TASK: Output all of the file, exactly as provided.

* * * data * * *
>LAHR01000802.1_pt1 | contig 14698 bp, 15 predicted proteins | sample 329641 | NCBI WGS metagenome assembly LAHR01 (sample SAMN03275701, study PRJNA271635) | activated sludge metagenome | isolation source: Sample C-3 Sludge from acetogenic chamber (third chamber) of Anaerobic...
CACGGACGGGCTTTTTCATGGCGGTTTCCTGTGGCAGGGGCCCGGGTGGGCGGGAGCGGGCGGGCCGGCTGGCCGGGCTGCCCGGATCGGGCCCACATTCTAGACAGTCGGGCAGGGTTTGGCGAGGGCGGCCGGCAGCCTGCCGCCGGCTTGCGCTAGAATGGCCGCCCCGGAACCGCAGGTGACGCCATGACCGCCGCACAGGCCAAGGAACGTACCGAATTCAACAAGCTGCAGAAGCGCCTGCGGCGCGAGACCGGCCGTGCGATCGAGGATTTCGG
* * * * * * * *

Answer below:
>LAHR01000802.1_pt1 | contig 14698 bp, 15 predicted proteins | sample 329641 | NCBI WGS metagenome assembly LAHR01 (sample SAMN03275701, study PRJNA271635) | activated sludge metagenome | isolation source: Sample C-3 Sludge from acetogenic chamber (third chamber) of Anaerobic...
CACGGACGGGCTTTTTCATGGCGGTTTCCTGTGGCAGGGGCCCGGGTGGGCGGGAGCGGGCGGGCCGGCTGGCCGGGCTGCCCGGATCGGGCCCACATTCTAGACAGTCGGGCAGGGTTTGGCGAGGGCGGCCGGCAGCCTGCCGCCGGCTTGCGCTAGAATGGCCGCCCCGGAACCGCAGGTGACGCCATGACCGCCGCACAGGCCAAGGAACGTACCGAATTCAACAAGCTGCAGAAGCGCCTGCGGCGCGAGACCGGCCGTGCGATCGAGGATTTCGG